His mother? Son ponders her daunting claim

MICHAEL OLESKER

July 28, 1992|By MICHAEL OLESKER

Selma Olesker is the woman who has claimed to be my mother for the past 47 years except in those moments when she is loudly disowning me for alleged crimes against a) journalism; b) the family; or, c) humanity.

I say she "claims" to be my mother because there is considerable psychological evidence to the contrary. I am a creature of habit who cannot be moved from point A to point B without a subpoena. This Olesker woman claiming to be my mother seems to invent herself as she goes along, refusing to conform to any Geritol-generation stereotyping about energy levels or intellectual inertia or old-age angst.

"I'm 68 years old," she said over the weekend, as her birthday suddenly arrived. She said this in a tone somewhere between annoyance and disbelief: How did the calendar perpetrate this fraud on her when inside her head it still feels like maybe 1940? Wasn't there someone important with whom she could file a complaint?

A couple of weeks ago, staring down the barrel of this latest birthday, she hopped on an airplane with a friend and went to a place called the Animas River, in Durango, Colo., where she naturally went white-water rafting.

"In rapids?" I asked in a voice that cracked like a saltine when she returned and quite matter-of-factly broke the news.

"For two hours," she said. "I had to hold on for dear life. You want to see where I almost broke a nail?"

"Never mind the nail," I said. "You weren't afraid?"

"Why should I be afraid?" she answered, sounding genuinely baffled. "The only thing I don't like is bugs."

Once, she also didn't like water. She couldn't swim a stroke, and was terrified of venturing into a pool or an ocean, never mind white-water rapids in some foreign land called Durango, Colo. And then one day when she had reached her mid-40s, she suddenly declared, "Enough of this foolishness," and took lessons and learned how to swim.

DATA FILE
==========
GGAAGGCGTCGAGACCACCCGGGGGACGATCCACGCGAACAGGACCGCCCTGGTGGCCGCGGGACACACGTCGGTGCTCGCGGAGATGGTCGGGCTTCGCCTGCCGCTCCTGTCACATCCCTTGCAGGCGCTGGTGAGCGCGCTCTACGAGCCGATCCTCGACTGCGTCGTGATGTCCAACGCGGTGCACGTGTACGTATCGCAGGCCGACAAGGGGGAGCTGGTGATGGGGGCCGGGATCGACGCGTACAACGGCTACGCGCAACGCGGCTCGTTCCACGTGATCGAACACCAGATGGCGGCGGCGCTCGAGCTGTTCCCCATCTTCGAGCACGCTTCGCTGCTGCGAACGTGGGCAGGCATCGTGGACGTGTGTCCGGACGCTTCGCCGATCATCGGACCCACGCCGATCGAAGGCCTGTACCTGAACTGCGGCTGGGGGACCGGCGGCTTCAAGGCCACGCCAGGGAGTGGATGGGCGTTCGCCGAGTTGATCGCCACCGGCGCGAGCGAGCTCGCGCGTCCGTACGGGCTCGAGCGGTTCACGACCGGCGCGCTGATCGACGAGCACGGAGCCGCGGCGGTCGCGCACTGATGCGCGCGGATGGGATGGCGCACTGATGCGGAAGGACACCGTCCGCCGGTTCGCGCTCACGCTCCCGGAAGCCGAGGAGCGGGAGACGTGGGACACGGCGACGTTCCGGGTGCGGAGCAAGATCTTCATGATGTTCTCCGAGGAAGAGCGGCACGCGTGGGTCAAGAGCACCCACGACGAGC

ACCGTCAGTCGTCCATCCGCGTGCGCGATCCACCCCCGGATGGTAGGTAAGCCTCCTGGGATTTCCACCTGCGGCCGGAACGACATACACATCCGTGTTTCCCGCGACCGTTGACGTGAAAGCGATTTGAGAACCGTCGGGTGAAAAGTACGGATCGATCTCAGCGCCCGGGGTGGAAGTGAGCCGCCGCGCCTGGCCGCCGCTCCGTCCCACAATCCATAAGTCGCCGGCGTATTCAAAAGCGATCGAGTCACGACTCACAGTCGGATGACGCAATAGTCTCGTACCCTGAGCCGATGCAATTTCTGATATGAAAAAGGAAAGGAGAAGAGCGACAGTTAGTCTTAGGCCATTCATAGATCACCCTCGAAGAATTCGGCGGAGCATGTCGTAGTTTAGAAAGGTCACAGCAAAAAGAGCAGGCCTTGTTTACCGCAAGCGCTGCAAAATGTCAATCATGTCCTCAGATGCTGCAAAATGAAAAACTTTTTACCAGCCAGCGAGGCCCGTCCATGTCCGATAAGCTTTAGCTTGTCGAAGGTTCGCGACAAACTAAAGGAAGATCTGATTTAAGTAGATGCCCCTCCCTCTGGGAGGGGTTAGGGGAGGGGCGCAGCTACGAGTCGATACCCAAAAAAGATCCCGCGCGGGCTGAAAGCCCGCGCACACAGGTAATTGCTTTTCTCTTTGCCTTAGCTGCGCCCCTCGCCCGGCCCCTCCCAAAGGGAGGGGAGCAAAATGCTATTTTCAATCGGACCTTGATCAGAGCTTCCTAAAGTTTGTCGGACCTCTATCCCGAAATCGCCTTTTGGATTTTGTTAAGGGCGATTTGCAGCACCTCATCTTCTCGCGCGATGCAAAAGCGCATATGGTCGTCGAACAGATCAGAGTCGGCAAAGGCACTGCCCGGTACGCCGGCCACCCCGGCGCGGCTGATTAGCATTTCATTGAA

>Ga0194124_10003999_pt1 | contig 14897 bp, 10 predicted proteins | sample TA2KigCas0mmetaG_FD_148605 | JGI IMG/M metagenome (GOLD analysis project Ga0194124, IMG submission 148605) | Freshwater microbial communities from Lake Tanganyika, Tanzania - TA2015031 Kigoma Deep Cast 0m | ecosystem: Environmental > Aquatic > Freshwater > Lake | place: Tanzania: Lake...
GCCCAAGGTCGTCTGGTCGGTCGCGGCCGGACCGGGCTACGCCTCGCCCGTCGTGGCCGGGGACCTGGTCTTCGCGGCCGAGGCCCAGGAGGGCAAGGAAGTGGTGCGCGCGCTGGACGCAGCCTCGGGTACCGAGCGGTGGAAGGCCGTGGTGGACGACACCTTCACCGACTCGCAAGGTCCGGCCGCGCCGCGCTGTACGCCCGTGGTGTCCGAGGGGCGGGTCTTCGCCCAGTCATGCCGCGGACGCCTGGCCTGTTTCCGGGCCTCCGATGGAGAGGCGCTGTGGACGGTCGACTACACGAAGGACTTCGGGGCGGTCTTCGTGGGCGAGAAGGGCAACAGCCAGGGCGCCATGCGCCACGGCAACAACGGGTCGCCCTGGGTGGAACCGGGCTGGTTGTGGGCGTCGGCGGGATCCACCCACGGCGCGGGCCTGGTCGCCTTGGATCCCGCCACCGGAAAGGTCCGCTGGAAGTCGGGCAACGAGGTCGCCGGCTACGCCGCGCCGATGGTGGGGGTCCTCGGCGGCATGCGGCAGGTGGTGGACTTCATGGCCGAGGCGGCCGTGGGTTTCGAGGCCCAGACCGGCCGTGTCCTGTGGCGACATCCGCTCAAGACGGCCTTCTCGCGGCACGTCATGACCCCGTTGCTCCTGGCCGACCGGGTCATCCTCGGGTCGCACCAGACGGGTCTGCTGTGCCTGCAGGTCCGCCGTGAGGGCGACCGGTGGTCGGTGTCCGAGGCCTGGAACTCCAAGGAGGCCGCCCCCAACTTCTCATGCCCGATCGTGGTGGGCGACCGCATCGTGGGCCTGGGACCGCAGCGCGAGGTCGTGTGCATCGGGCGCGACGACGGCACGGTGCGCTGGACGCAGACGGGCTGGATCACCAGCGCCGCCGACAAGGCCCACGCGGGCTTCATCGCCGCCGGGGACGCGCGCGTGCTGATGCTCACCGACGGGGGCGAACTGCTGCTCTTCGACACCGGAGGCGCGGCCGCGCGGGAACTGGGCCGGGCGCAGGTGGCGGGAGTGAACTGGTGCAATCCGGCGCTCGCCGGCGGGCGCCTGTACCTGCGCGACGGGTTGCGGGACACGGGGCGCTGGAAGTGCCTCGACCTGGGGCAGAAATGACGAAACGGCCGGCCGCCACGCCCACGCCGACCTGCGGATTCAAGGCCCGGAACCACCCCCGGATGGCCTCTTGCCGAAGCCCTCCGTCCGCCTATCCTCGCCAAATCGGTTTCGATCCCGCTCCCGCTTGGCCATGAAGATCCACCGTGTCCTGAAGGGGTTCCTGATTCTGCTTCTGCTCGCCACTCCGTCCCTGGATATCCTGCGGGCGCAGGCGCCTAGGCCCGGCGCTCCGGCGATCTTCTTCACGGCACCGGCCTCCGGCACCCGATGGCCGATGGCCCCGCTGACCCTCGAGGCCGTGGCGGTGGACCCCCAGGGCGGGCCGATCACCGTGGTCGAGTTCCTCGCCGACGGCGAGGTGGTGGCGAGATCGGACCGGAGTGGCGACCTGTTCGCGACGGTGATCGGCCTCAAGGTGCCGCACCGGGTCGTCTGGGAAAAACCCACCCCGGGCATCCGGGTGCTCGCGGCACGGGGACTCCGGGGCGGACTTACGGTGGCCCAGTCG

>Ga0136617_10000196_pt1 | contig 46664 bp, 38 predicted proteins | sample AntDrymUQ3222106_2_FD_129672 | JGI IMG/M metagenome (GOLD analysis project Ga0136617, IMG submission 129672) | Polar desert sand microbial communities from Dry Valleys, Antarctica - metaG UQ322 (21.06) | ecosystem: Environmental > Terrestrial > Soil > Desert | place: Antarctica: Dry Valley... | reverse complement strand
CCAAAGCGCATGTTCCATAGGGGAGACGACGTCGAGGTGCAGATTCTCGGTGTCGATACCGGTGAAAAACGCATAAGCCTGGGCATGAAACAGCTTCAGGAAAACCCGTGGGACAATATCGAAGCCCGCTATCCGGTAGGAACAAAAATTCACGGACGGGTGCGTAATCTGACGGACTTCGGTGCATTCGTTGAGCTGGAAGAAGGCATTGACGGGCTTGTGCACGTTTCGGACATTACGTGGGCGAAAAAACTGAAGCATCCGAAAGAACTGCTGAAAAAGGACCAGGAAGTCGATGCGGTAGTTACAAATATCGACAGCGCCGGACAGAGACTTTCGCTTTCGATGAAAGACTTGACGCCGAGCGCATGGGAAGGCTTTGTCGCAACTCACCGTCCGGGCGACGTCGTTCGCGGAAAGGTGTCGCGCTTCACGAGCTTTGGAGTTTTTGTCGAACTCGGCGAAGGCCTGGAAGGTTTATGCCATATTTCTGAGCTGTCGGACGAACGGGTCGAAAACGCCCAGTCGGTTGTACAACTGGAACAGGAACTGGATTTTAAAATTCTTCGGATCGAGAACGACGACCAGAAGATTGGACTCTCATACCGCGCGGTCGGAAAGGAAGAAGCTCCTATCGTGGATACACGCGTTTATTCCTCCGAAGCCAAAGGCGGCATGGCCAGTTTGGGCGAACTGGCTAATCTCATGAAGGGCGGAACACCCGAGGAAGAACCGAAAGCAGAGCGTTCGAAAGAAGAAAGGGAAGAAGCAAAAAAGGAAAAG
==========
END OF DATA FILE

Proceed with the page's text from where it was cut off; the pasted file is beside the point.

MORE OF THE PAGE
"I decided it wasn't safe," she explained one recent night, wistfully looking back over the years to the distant time when my brother, Mitchell, and I were little. "I said to myself, 'What happens if my children are drowning, and I can't get them?' "

"That's a wonderful story of motherly dedication," I said, "except for one thing. By the time you actually took the lessons, I was a fully grown man and Mitchell was a teen-ager who could swim like a tuna."

"Oh, yeah," my mother laughed. "Well, there goes the Mother of the Year Award."

My mother is maybe the most passionate person I know: passionate about family, about politics, about art and music and the world's religions and the best place to get Chinese food on a Sunday night.

The other night, she called to read to me from a passage in a book, "Deborah, Golda and Me," by Lettie Cottin Pogrebin.

"I want to visit memory lane, but I don't want to live there," Pogrebin writes. "My sentimentality is selective."

"But that's you," I told my mother.

"It is?" she said. "I just thought it was nicely written."

It is, but I think my mother relates to it because it's about the need to live in the present tense, and not dwell too much in the past. It's too comfortable back there, and we already know how all the stories turned out. The active life offers fresh material and thus rejuvenates us.

At an age when she might be knitting doilies reading, "God Bless Our Home," she keeps stretching herself: doing volunteer work at an old-age home; learning to play bridge; reading voraciously and then meeting every month at a book club where the discussions translate the stories from the books into real-life lessons; and, when things get slow, going white-water rafting.

I find it thrilling, and maybe a little intimidating, for a 68-year old person to have so much emotional energy about so many important things. She lives as if she still has a large stake in this planet, which she does.

The world has a way of wearing some of us down. We coast through the days on automatic pilot, sticking to safe ground, protecting our flanks. This woman who claims to be my mother, having completed 68 years, still has a restlessness about her.

What I keep finding remarkable is this: She is not alone. The ancient stereotypes about people in their older years don't hold true. My mother is surrounded by people with similar drive. They don't loaf about, waiting for their arteries to harden. They make the most of time, and have a tendency to face their tomorrows with much humor.

A while back, maybe a year after my father died, my mother and a friend, also widowed, went to Spain for a week. I drove them to the airport.

"I'm carrying a photograph of your father," my mother said. "He always wanted to see Spain."

From the back seat came her friend's voice.

"I'm not taking a picture of my husband," she said. "He never liked to fly."

These "senior citizens" today: They've got a lot of nerve calling themselves old.

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